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Call To Action

Tobacco tax increases must, over time, make tobacco products less affordable.

Average annual percent change in real excise tax on the most popular price category of cigarettes; 2008–2012

Tobacco excise tax increases that result in higher tobacco product prices are among the most effective tobacco control measures available. The bulk of the peer-reviewed evidence from countries in all stages of economic development confirms that when tobacco product prices increase, people use less of these dangerous products, or quit using them, or never start.

Tobacco companies often claim tax increases are particularly harmful to the poor, but this claim does not hold up to deeper scrutiny. In fact, because they are more sensitive to changes in price than are wealthier people, poorer people get the most health benefits from tobacco tax increases by using less or quitting. However, people who continue to use tobacco may suffer financial hardship (see Tobacco & Poverty) resulting from continued purchases of tobacco. The positive impact of tax increases on public health multiplies when newly generated revenues are reinvested in health programs (see Investing in Tobacco Control). This can help alleviate societal health inequities, especially when such programs are directed to help the poorest members of society, as was done by the Philippines with new tobacco taxes implemented in 2013.

Article 6 of the WHO FCTC encourages parties to raise prices of tobacco products by means of excise tax increases. Excise tax levels should be revised often enough to increase the price of tobacco products at a rate above inflation and income growth, making tobacco products less affordable over time.

Tobacco tax increases work best when implemented within a comprehensive tobacco control program. Tax policies should mandate the use of tax stamps, and set up effective tracking and tracing systems for all tobacco products to discourage illicit trade. Government agencies responsible for health should make sure that they participate in the creation of tobacco tax policies alongside finance and revenue agencies.

Taxes and Prevalence

Cigarette prices and smoking by income group in South Africa; 1993–2003

When taxes raise cigarette prices, the poor get more health benefits than the rich

Advocating for Taxes

The importance of health advocacy in the creation of tobacco tax laws in Mexico

Between 2009 and 2010, public health advocates’ efforts:

  • Equipped a political champion, Senator Ernesto Saro Boardman, with all the evidence and support necessary to counter tobacco industry arguments in the media and opponents in the legislature
  • Released economic reports to counter false industry arguments, inform the public, and maintain positive media coverage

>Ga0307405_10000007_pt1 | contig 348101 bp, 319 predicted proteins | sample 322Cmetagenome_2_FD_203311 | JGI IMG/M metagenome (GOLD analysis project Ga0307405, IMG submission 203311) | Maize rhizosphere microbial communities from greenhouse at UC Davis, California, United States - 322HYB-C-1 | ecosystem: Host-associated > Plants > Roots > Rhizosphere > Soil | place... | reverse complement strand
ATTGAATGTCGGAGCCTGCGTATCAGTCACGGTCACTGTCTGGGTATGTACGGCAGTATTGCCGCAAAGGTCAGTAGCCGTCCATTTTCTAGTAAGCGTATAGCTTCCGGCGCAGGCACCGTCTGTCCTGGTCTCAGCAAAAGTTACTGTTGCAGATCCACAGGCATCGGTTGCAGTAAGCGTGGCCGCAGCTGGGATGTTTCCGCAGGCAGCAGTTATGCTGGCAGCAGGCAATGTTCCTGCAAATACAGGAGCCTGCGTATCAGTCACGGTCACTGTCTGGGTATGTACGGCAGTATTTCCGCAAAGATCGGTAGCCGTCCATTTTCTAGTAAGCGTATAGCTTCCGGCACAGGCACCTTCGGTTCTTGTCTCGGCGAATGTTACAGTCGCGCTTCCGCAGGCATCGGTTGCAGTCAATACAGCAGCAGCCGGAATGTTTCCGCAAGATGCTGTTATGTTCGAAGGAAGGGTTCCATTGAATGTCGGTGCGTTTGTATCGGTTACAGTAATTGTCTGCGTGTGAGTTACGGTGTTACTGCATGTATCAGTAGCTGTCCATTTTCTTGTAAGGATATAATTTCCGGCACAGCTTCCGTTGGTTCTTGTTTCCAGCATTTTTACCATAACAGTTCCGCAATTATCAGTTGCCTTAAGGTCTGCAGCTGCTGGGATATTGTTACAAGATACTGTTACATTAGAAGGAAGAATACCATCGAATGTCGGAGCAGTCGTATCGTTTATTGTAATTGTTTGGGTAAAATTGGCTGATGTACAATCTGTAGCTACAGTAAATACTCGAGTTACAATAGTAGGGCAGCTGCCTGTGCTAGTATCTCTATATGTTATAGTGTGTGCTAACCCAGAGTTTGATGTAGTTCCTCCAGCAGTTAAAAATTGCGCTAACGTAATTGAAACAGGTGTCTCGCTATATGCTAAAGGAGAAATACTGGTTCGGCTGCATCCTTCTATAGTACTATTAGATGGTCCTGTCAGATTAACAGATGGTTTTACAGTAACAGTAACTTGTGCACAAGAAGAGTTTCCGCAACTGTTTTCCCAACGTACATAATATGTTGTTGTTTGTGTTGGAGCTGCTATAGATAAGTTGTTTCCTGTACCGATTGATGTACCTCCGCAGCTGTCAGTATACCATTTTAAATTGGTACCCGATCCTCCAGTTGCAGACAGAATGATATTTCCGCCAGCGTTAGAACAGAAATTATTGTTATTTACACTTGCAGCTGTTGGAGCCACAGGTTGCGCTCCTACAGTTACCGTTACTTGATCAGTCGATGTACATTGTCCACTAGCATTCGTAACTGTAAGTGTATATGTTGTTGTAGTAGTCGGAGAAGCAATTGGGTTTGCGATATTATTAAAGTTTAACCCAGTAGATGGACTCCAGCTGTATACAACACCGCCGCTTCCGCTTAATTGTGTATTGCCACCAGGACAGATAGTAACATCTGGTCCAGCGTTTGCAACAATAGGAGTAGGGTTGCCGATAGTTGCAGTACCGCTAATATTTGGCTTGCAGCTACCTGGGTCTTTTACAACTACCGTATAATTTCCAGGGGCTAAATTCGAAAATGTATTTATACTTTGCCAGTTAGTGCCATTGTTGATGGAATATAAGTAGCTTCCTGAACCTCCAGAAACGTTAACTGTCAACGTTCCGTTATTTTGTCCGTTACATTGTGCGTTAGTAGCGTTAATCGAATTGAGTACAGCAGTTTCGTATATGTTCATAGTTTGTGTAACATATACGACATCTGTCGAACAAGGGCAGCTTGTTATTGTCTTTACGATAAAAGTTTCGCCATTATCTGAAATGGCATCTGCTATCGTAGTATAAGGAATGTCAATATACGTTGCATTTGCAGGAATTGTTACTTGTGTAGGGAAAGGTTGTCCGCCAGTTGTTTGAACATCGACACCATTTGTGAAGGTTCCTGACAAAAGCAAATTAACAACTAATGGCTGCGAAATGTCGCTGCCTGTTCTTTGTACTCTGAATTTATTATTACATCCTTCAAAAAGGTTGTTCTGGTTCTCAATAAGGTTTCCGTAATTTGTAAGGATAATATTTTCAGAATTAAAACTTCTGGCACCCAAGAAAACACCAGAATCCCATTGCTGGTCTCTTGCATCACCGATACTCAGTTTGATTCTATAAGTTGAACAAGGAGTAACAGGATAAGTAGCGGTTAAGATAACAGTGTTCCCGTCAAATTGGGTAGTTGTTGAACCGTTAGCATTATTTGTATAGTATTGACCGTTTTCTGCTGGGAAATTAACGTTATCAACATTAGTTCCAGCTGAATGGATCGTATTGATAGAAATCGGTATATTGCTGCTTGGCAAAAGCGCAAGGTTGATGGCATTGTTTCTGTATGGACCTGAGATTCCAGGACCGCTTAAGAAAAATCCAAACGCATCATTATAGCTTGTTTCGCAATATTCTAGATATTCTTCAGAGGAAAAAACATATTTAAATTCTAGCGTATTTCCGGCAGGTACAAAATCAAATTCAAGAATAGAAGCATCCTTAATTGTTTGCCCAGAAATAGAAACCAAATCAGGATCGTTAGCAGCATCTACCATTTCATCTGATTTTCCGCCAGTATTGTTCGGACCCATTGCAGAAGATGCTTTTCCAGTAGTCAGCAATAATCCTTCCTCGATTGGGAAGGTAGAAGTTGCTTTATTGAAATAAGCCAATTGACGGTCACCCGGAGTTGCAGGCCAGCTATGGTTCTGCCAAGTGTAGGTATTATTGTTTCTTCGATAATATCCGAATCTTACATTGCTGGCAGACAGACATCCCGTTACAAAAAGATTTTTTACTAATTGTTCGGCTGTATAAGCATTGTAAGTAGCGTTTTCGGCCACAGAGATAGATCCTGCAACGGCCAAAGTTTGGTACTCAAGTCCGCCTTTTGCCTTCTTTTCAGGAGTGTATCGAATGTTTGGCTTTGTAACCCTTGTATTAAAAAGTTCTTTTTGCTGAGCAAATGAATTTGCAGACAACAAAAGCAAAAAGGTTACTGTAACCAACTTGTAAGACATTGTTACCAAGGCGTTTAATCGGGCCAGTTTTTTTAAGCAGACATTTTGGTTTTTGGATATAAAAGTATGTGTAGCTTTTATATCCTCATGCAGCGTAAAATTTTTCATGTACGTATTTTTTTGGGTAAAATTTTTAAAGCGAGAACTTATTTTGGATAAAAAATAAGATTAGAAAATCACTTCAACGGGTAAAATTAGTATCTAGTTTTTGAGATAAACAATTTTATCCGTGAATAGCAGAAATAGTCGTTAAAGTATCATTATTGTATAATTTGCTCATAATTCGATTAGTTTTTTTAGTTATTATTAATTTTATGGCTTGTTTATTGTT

• Conducted opinion polling to measure public support
  • Partnered with leaders of congressional health commissions on political forums on tax
  • Launched an intensive mass media campaign


Change in minutes of labor to purchase a pack of cigarettes; 2009–2012

The relationship between price and income is very important. When prices increase faster than salaries, people must earn more money to afford their cigarettes, which decreases cigarette consumption and increases the rate of quitting.



Figures on cigarette affordability from 47 countries from 1997 to 2012 is available in the Source Data file.


Economist Intelligence Unit. Worldwide Cost of Living Survey. The Economist; 2013.

Union Bank of Switzerland. Prices and earnings: a comparison of purchasing power around the globe. UBS; 2012 [cited 2014 Apr 23].

Blecher EH. The Economics of Tobacco Control in Low- And Middle-Income Countries. School of Economics, University of Cape Town; 2011.

In 2012, Costa Rica earmarked the funds raised from a tobacco tax increase to be DEDICATED TO TOBACCO CONTROL efforts, including surveillance and research capacity building.

“Proposals to earmark excise taxes for health programs are by far THE MOST SERIOUS THREAT due to the many health allegations against cigarettes made by anti-smoking groups.” – The Tobacco Institute (an industry trade group in the USA), 1989.

“Sugar, rum, and tobacco, are commodities which are nowhere necessaries of life, [but] which are … objects of almost universal consumption,and which are therefore EXTREMELY PROPER SUBJECTS OF TAXATION.”–Adam Smith, 1778, United Kingdom

Many health insurance plans in the USA levy tobacco user surcharges on premiums as an economic disincentive to smoke. For a ‘pack-a-day’ smoker, an $80 monthly tobacco surcharge INCREASES THE COST OF SMOKING BY $2.25 PER DAY. In an early study, over 40% of tobacco users reported quitting tobacco to avoid the surcharge.

–Liber et al, Nicotine and Tobacco Research, 2014.

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Continuing to increase the price of tobacco products is a cornerstone of tobacco control.